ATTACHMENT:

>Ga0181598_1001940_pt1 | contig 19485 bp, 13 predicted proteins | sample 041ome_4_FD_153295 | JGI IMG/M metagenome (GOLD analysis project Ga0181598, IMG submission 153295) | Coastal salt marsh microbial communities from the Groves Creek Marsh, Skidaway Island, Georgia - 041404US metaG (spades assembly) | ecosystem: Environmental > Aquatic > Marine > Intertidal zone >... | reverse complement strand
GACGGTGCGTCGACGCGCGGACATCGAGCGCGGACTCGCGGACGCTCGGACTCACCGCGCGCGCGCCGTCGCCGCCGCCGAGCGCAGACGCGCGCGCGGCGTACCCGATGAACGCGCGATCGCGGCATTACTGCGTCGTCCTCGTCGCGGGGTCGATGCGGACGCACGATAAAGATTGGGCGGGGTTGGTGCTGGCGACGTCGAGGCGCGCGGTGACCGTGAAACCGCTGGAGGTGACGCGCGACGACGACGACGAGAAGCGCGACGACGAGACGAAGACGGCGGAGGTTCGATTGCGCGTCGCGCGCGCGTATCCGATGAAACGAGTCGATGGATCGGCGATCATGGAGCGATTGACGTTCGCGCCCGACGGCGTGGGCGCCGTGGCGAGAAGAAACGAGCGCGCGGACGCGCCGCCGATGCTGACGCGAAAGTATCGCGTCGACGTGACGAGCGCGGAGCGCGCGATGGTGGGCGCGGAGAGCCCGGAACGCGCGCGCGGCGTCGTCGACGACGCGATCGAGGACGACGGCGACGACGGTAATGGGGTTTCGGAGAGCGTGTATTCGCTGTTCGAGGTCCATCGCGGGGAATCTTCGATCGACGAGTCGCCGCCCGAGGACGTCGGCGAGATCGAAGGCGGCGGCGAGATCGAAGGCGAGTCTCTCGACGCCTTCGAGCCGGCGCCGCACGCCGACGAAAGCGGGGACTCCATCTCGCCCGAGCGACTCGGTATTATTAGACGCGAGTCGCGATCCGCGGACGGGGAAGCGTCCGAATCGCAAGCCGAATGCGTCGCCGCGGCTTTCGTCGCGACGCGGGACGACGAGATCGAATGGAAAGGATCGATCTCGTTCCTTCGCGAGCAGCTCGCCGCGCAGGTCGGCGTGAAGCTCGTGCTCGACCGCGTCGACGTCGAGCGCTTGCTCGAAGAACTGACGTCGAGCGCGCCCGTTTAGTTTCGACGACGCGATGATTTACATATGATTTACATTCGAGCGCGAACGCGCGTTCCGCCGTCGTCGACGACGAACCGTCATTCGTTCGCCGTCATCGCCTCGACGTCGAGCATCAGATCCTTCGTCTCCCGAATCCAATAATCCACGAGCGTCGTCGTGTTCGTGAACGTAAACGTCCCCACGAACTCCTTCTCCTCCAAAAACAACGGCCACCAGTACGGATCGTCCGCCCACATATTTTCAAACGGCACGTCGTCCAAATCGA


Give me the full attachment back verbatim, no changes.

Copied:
>Ga0181598_1001940_pt1 | contig 19485 bp, 13 predicted proteins | sample 041ome_4_FD_153295 | JGI IMG/M metagenome (GOLD analysis project Ga0181598, IMG submission 153295) | Coastal salt marsh microbial communities from the Groves Creek Marsh, Skidaway Island, Georgia - 041404US metaG (spades assembly) | ecosystem: Environmental > Aquatic > Marine > Intertidal zone >... | reverse complement strand
GACGGTGCGTCGACGCGCGGACATCGAGCGCGGACTCGCGGACGCTCGGACTCACCGCGCGCGCGCCGTCGCCGCCGCCGAGCGCAGACGCGCGCGCGGCGTACCCGATGAACGCGCGATCGCGGCATTACTGCGTCGTCCTCGTCGCGGGGTCGATGCGGACGCACGATAAAGATTGGGCGGGGTTGGTGCTGGCGACGTCGAGGCGCGCGGTGACCGTGAAACCGCTGGAGGTGACGCGCGACGACGACGACGAGAAGCGCGACGACGAGACGAAGACGGCGGAGGTTCGATTGCGCGTCGCGCGCGCGTATCCGATGAAACGAGTCGATGGATCGGCGATCATGGAGCGATTGACGTTCGCGCCCGACGGCGTGGGCGCCGTGGCGAGAAGAAACGAGCGCGCGGACGCGCCGCCGATGCTGACGCGAAAGTATCGCGTCGACGTGACGAGCGCGGAGCGCGCGATGGTGGGCGCGGAGAGCCCGGAACGCGCGCGCGGCGTCGTCGACGACGCGATCGAGGACGACGGCGACGACGGTAATGGGGTTTCGGAGAGCGTGTATTCGCTGTTCGAGGTCCATCGCGGGGAATCTTCGATCGACGAGTCGCCGCCCGAGGACGTCGGCGAGATCGAAGGCGGCGGCGAGATCGAAGGCGAGTCTCTCGACGCCTTCGAGCCGGCGCCGCACGCCGACGAAAGCGGGGACTCCATCTCGCCCGAGCGACTCGGTATTATTAGACGCGAGTCGCGATCCGCGGACGGGGAAGCGTCCGAATCGCAAGCCGAATGCGTCGCCGCGGCTTTCGTCGCGACGCGGGACGACGAGATCGAATGGAAAGGATCGATCTCGTTCCTTCGCGAGCAGCTCGCCGCGCAGGTCGGCGTGAAGCTCGTGCTCGACCGCGTCGACGTCGAGCGCTTGCTCGAAGAACTGACGTCGAGCGCGCCCGTTTAGTTTCGACGACGCGATGATTTACATATGATTTACATTCGAGCGCGAACGCGCGTTCCGCCGTCGTCGACGACGAACCGTCATTCGTTCGCCGTCATCGCCTCGACGTCGAGCATCAGATCCTTCGTCTCCCGAATCCAATAATCCACGAGCGTCGTCGTGTTCGTGAACGTAAACGTCCCCACGAACTCCTTCTCCTCCAAAAACAACGGCCACCAGTACGGATCGTCCGCCCACATATTTTCAAACGGCACGTCGTCCAAATCGA